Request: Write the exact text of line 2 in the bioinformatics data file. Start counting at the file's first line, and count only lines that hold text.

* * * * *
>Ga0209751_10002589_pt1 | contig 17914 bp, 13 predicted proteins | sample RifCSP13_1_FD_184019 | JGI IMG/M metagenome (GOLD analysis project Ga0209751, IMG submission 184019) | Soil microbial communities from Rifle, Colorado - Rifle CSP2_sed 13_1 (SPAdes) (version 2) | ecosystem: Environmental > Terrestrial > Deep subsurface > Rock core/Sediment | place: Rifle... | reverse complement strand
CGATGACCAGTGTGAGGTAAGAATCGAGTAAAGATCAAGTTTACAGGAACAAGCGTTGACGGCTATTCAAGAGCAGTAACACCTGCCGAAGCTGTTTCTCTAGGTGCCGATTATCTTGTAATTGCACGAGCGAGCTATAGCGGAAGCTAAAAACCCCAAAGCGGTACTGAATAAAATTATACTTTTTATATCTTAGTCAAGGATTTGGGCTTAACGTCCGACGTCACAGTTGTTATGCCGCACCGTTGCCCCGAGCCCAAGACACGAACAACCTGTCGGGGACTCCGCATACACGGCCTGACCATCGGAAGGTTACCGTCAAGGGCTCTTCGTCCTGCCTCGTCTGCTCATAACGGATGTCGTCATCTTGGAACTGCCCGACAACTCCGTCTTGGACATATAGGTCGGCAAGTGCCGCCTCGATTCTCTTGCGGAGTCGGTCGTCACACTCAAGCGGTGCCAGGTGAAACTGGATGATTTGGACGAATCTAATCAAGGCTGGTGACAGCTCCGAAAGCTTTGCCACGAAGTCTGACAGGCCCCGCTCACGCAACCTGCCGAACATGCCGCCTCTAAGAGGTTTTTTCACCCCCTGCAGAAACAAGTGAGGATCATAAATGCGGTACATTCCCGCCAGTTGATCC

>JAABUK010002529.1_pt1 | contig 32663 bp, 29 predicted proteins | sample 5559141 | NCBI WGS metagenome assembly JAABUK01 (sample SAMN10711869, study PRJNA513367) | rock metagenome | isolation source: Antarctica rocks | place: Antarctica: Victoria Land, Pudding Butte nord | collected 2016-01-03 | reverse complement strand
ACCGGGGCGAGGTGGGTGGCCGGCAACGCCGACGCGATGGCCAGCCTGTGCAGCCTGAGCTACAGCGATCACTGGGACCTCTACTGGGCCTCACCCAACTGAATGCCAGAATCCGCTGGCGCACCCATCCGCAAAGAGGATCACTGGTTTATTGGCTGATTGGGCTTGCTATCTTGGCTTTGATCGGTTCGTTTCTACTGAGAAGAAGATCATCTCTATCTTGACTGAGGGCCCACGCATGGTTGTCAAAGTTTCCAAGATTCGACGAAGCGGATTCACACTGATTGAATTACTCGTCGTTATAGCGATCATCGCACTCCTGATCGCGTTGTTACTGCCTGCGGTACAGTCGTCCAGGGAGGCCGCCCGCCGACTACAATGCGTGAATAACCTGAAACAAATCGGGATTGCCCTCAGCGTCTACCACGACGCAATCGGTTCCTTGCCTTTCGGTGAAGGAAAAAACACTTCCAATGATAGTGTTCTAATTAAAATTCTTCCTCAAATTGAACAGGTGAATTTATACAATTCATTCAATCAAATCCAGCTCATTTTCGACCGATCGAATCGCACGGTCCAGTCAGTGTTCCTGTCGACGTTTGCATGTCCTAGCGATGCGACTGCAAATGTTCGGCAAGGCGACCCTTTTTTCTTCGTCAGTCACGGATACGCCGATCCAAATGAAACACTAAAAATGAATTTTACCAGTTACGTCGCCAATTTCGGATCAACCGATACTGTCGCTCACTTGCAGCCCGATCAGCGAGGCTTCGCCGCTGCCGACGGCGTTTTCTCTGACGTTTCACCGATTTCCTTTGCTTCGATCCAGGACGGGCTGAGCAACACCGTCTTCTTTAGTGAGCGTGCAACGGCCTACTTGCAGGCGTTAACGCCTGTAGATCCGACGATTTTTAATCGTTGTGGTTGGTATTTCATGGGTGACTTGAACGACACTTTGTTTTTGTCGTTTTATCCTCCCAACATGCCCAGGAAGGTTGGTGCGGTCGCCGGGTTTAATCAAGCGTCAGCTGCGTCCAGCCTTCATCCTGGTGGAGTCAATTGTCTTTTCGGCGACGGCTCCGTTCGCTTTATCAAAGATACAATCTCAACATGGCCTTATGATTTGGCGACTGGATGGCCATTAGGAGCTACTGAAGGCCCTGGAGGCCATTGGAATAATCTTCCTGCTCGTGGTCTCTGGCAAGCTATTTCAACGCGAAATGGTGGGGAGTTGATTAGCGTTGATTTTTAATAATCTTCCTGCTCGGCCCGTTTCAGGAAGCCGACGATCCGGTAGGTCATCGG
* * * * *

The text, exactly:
CGATGACCAGTGTGAGGTAAGAATCGAGTAAAGATCAAGTTTACAGGAACAAGCGTTGACGGCTATTCAAGAGCAGTAACACCTGCCGAAGCTGTTTCTCTAGGTGCCGATTATCTTGTAATTGCACGAGCGAGCTATAGCGGAAGCTAAAAACCCCAAAGCGGTACTGAATAAAATTATACTTTTTATATCTTAGTCAAGGATTTGGGCTTAACGTCCGACGTCACAGTTGTTATGCCGCACCGTTGCCCCGAGCCCAAGACACGAACAACCTGTCGGGGACTCCGCATACACGGCCTGACCATCGGAAGGTTACCGTCAAGGGCTCTTCGTCCTGCCTCGTCTGCTCATAACGGATGTCGTCATCTTGGAACTGCCCGACAACTCCGTCTTGGACATATAGGTCGGCAAGTGCCGCCTCGATTCTCTTGCGGAGTCGGTCGTCACACTCAAGCGGTGCCAGGTGAAACTGGATGATTTGGACGAATCTAATCAAGGCTGGTGACAGCTCCGAAAGCTTTGCCACGAAGTCTGACAGGCCCCGCTCACGCAACCTGCCGAACATGCCGCCTCTAAGAGGTTTTTTCACCCCCTGCAGAAACAAGTGAGGATCATAAATGCGGTACATTCCCGCCAGTTGATCC